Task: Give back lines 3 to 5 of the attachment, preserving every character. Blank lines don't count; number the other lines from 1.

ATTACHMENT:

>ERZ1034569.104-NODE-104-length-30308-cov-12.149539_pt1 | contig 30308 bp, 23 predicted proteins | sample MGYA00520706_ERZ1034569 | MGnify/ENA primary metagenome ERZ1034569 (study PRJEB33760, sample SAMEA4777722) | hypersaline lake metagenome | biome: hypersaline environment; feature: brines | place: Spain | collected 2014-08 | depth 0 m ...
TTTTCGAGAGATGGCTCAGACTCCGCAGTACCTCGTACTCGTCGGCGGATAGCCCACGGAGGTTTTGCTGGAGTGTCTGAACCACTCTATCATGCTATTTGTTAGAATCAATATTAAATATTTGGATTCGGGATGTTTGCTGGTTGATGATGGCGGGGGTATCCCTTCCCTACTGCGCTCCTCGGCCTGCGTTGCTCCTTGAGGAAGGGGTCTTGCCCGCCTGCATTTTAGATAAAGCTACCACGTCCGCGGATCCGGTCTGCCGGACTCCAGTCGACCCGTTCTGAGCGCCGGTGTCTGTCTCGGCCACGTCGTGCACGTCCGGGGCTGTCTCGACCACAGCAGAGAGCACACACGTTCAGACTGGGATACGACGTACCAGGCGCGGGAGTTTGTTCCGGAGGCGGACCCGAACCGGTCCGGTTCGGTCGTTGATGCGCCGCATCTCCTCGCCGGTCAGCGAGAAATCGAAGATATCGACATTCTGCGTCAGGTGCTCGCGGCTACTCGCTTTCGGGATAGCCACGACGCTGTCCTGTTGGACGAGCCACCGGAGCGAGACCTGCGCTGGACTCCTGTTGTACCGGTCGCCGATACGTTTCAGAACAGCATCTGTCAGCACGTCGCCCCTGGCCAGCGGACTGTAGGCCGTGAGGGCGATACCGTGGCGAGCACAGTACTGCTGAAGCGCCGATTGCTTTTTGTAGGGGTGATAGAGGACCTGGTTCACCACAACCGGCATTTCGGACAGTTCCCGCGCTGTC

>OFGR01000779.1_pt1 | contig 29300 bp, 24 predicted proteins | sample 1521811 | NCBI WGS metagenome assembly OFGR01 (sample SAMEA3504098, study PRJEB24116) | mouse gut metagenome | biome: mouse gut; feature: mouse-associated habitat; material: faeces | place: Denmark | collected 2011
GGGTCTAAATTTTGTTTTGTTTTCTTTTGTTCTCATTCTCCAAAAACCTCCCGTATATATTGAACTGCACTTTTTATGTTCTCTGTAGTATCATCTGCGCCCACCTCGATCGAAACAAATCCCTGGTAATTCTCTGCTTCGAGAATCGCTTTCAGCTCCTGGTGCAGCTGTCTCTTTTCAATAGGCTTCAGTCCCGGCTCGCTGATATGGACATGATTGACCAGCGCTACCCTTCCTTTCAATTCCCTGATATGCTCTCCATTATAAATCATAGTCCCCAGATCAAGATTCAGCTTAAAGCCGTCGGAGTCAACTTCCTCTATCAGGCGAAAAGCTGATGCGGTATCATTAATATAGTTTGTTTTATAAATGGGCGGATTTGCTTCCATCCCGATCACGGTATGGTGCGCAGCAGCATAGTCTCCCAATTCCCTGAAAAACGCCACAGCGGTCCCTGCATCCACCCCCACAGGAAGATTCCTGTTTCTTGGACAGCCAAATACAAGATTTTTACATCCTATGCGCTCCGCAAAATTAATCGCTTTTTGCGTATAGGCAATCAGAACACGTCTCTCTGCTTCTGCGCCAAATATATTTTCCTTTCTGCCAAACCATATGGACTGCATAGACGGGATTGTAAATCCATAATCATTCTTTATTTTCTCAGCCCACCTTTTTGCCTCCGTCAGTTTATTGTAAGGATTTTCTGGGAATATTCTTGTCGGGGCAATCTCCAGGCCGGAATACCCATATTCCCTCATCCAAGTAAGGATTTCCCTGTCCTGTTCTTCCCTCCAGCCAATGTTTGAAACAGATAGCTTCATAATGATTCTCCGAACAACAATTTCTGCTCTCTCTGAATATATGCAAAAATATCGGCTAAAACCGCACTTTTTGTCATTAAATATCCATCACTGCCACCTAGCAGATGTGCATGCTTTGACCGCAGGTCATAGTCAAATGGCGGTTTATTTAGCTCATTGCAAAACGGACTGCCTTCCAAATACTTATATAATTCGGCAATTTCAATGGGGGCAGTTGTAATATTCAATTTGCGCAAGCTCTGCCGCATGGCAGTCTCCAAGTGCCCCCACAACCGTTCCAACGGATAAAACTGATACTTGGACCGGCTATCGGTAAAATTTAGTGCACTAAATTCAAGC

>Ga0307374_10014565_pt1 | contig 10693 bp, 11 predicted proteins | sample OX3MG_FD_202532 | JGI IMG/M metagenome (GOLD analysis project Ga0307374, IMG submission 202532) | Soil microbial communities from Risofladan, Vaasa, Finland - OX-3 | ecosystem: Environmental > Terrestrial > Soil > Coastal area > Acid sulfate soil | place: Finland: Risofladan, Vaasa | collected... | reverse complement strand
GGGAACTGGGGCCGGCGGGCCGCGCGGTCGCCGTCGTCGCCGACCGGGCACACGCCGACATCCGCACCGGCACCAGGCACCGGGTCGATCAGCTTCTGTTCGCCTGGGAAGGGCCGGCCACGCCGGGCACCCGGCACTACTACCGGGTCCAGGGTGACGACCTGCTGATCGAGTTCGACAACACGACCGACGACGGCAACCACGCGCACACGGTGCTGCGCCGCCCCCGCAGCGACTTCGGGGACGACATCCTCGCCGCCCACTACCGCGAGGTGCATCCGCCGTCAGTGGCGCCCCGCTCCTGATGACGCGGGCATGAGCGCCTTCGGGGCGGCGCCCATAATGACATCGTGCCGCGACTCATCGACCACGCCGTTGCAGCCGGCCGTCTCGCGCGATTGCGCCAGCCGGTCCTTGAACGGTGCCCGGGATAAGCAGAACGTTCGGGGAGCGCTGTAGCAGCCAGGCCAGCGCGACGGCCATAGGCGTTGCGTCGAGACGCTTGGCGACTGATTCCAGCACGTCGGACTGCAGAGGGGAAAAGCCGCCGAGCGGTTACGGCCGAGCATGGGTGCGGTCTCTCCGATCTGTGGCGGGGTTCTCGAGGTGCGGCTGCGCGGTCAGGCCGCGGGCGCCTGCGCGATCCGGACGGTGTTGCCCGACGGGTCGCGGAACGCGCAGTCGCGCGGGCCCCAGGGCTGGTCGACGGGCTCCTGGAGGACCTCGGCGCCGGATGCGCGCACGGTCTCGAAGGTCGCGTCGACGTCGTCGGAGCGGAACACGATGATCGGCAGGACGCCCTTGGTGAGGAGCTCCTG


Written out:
>OFGR01000779.1_pt1 | contig 29300 bp, 24 predicted proteins | sample 1521811 | NCBI WGS metagenome assembly OFGR01 (sample SAMEA3504098, study PRJEB24116) | mouse gut metagenome | biome: mouse gut; feature: mouse-associated habitat; material: faeces | place: Denmark | collected 2011
GGGTCTAAATTTTGTTTTGTTTTCTTTTGTTCTCATTCTCCAAAAACCTCCCGTATATATTGAACTGCACTTTTTATGTTCTCTGTAGTATCATCTGCGCCCACCTCGATCGAAACAAATCCCTGGTAATTCTCTGCTTCGAGAATCGCTTTCAGCTCCTGGTGCAGCTGTCTCTTTTCAATAGGCTTCAGTCCCGGCTCGCTGATATGGACATGATTGACCAGCGCTACCCTTCCTTTCAATTCCCTGATATGCTCTCCATTATAAATCATAGTCCCCAGATCAAGATTCAGCTTAAAGCCGTCGGAGTCAACTTCCTCTATCAGGCGAAAAGCTGATGCGGTATCATTAATATAGTTTGTTTTATAAATGGGCGGATTTGCTTCCATCCCGATCACGGTATGGTGCGCAGCAGCATAGTCTCCCAATTCCCTGAAAAACGCCACAGCGGTCCCTGCATCCACCCCCACAGGAAGATTCCTGTTTCTTGGACAGCCAAATACAAGATTTTTACATCCTATGCGCTCCGCAAAATTAATCGCTTTTTGCGTATAGGCAATCAGAACACGTCTCTCTGCTTCTGCGCCAAATATATTTTCCTTTCTGCCAAACCATATGGACTGCATAGACGGGATTGTAAATCCATAATCATTCTTTATTTTCTCAGCCCACCTTTTTGCCTCCGTCAGTTTATTGTAAGGATTTTCTGGGAATATTCTTGTCGGGGCAATCTCCAGGCCGGAATACCCATATTCCCTCATCCAAGTAAGGATTTCCCTGTCCTGTTCTTCCCTCCAGCCAATGTTTGAAACAGATAGCTTCATAATGATTCTCCGAACAACAATTTCTGCTCTCTCTGAATATATGCAAAAATATCGGCTAAAACCGCACTTTTTGTCATTAAATATCCATCACTGCCACCTAGCAGATGTGCATGCTTTGACCGCAGGTCATAGTCAAATGGCGGTTTATTTAGCTCATTGCAAAACGGACTGCCTTCCAAATACTTATATAATTCGGCAATTTCAATGGGGGCAGTTGTAATATTCAATTTGCGCAAGCTCTGCCGCATGGCAGTCTCCAAGTGCCCCCACAACCGTTCCAACGGATAAAACTGATACTTGGACCGGCTATCGGTAAAATTTAGTGCACTAAATTCAAGC

>Ga0307374_10014565_pt1 | contig 10693 bp, 11 predicted proteins | sample OX3MG_FD_202532 | JGI IMG/M metagenome (GOLD analysis project Ga0307374, IMG submission 202532) | Soil microbial communities from Risofladan, Vaasa, Finland - OX-3 | ecosystem: Environmental > Terrestrial > Soil > Coastal area > Acid sulfate soil | place: Finland: Risofladan, Vaasa | collected... | reverse complement strand